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I went on a cruise...which is not something I ever thought I'd do. It was marvelous and extremely peculiar and, yes, definitely made me feel guilty. But immensely valuable...not just because I go to do amazing things with amazing people, but because it helped me understand how hard we will work, how much we will pay, the crazy things we'll do...to get to community. People are hardly individuals, there is nothing so valuable as nestling into the warm comfort of a trusted community and I'm so happy to have that and, occasionally, to be able to help others get to it.

Thanks to Paul and Storm and Jonathan and Drew for putting together something so amazing.

Sara Watkins is here: https://www.youtube.com/channel/UCBr4kA9mq2IVh_LcjdrYWiA
Jim Boggia is here: https://www.youtube.com/user/JimBoggia?feature=watch
The Thrilling Adventure Hour is here: http://thrillingadventurehour.com/
Good morning John; it's Friday.

This time last week, and this is a little hard to believe considering the weather we're having here in Missoula right now, I was pulling out of Port Everglades on a beautiful, sunny evening in a boat. And let's be honest, it wasn't really a boat. Technically, it was a ship. More technically, it was a 150,000-ton, 240-foot tall, 1,111-foot long, 183-foot wide floating luxury hotel with a climbing wall and a basketball court and mini-golf and a Johnny Rocket's and four swimming pools and precariously placed hot tubs and several beautiful performance venues and an arcade and a beautiful dining room and a casino and weird, big, red dogs, and a mall, and a giant cake, and freaking ice skating rinks!

A ship that burns 8,000 gallons of fuel per hour, which it uses not just to power the engines, but to distill sea water for us to surf on, power over a dozen elevators, keep the ice cold and the hot tubs hot.

While environmentalist Hank is rebelling against the very existence of this thing, scientist Hank wants to know, how does this work?! How on earth was it ever even created in the first place? The massive technological and logistical inputs required to keep it moving and floating and safe and happy. The goal, in fact, seemed to be for us to just completely forget that we were on a ship at all, best to just imagine that you're in a quite nice entertainment venue that just happens to be experiencing the longest, most laid-back earthquake of all time.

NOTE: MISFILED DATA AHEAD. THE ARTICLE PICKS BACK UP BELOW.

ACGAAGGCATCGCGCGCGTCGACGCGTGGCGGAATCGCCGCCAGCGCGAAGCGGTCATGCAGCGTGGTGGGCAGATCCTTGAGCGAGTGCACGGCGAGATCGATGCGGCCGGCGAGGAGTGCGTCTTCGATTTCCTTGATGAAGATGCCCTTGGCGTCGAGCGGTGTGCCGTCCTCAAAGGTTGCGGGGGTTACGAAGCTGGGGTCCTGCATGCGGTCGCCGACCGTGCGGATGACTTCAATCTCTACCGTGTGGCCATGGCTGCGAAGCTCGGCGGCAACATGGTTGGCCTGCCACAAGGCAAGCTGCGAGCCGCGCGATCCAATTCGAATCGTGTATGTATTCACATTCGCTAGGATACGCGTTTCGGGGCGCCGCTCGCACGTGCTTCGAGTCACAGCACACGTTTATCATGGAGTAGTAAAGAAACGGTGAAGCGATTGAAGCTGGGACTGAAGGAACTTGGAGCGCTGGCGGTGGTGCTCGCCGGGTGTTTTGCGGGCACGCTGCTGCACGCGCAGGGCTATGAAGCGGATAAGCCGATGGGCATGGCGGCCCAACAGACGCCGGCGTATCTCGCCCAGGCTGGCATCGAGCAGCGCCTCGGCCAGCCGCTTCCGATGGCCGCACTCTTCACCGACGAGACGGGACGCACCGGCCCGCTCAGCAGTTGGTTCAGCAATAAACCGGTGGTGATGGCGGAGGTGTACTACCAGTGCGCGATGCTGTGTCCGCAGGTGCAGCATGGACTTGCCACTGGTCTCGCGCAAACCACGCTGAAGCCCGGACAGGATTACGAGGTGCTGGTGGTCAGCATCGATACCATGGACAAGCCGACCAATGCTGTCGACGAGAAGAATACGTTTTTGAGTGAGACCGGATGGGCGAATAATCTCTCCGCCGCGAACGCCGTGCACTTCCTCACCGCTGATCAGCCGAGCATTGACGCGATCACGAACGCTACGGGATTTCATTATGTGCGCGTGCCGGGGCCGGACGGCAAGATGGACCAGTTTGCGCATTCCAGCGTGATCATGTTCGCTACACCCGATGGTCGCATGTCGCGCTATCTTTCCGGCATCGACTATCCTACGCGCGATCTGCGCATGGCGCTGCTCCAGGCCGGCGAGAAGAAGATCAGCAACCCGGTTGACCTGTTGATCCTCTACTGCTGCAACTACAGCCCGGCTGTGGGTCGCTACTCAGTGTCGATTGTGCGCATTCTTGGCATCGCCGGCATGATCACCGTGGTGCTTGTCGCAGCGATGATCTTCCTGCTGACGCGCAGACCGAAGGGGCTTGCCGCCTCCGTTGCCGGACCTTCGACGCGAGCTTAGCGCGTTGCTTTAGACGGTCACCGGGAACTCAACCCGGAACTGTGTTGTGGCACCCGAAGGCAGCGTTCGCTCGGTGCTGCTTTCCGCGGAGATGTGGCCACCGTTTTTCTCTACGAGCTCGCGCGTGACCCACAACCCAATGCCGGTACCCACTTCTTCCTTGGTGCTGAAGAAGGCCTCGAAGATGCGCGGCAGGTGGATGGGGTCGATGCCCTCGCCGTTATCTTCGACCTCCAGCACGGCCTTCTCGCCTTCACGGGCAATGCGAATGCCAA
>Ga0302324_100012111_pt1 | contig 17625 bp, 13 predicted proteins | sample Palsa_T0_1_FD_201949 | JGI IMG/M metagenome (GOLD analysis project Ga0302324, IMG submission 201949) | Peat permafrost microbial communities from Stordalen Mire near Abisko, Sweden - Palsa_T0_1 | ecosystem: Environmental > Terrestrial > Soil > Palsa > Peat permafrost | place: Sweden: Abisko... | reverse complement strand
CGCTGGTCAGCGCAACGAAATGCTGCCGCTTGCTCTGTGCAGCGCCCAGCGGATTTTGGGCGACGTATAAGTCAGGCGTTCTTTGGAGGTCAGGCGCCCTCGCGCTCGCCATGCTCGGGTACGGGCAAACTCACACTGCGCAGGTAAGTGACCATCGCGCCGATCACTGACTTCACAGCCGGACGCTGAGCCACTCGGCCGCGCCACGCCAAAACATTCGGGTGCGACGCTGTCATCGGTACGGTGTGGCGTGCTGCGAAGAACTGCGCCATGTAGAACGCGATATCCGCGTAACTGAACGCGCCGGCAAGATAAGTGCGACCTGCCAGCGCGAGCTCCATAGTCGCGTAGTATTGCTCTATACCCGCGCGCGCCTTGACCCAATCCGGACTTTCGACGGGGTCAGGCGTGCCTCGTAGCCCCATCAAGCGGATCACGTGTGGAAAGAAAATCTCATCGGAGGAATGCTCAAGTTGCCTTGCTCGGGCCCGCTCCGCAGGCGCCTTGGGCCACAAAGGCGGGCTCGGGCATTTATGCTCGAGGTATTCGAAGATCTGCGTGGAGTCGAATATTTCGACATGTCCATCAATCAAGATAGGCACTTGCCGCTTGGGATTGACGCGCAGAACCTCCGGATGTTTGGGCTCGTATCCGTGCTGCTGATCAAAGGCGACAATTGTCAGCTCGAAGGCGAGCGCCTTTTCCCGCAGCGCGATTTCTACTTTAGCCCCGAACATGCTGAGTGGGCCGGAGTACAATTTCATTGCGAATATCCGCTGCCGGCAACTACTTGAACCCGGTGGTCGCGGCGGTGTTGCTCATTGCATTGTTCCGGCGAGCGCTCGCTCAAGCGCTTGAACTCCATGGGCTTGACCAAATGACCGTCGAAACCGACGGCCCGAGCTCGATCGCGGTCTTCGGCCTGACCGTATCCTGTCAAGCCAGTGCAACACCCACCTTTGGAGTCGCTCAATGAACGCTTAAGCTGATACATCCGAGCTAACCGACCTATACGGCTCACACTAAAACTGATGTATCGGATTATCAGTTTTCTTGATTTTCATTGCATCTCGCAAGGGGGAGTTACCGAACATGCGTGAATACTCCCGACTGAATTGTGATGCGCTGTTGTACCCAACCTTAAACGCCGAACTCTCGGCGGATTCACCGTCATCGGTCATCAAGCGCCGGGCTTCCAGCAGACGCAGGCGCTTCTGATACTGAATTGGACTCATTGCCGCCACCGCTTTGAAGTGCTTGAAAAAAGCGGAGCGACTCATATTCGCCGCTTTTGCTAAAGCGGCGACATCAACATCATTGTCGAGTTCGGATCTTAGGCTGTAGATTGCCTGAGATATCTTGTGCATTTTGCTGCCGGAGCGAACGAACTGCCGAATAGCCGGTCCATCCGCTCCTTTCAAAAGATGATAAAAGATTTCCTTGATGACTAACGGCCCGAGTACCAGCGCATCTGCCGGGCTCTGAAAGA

So I was on this ship for the fourth annual JoCo Cruise Crazy. a floating nerd adventure featuring semi-celebrity nerds like John Hodgman, Peter Sagal, John Scalzi, Pomplamoose, Molly Lewis, the Doubleclicks, Paul and Storm, Paul F. Tompkins, Grant Imahara, Wil Wheaton, me, and, of course, Jonathan Coulton, the JoCo of JoCo Cruise Crazy.

It was pretty clear from day one that the biggest advantage of being on this cruise was not all the luxury amenities and not the free room service and not never being more than twelve feet away from a hot tub; it was being locked on a boat with cool people, with no escape except for watery oblivion!

Every day, John Hodgman sat in a hot tub for two hours, answering questions; I got exposed to talents I never knew existed, got to meet my idols, got to hang out with a bunch of awesome nerdfighters. And that's what all the people on the cruise were there for. Yeah, we stopped in Caribbean islands and swam with sting rays and snorkeled and went on the longest zip-line over water in the world and saw this goat chewing cud on a grave in Jamaica and, yes, those were cool experiences, but it occurs to me that the real value of this somewhat monstrous, technological marvel, is to give us a kind of ancient, simplified life.

A small community where you can walk everywhere, seeing the same people every day, people that share your values and interests and passions and experiences. A place to be foolish and comfortable and joyful and proud, and somehow, these days, we require an awful lot of complexity to get back to simplicity.

Now, I know that cities are valuable and that the internet is lovely, and we can't live that sort of insular life everyday, but, I'll tell you what, six days didn't even feel like long enough. Does it have to be on a boat that consumes a gallon of gas every twelve feet? Maybe not, but I don't know how else to pull it off. I will be thinking about that though. I'll also be thinking about sunshine, because this is a bunch of balls. John, I'll- oh my god. I can't even go there. This is just a lake now.

John, I'll see you on Tuesday.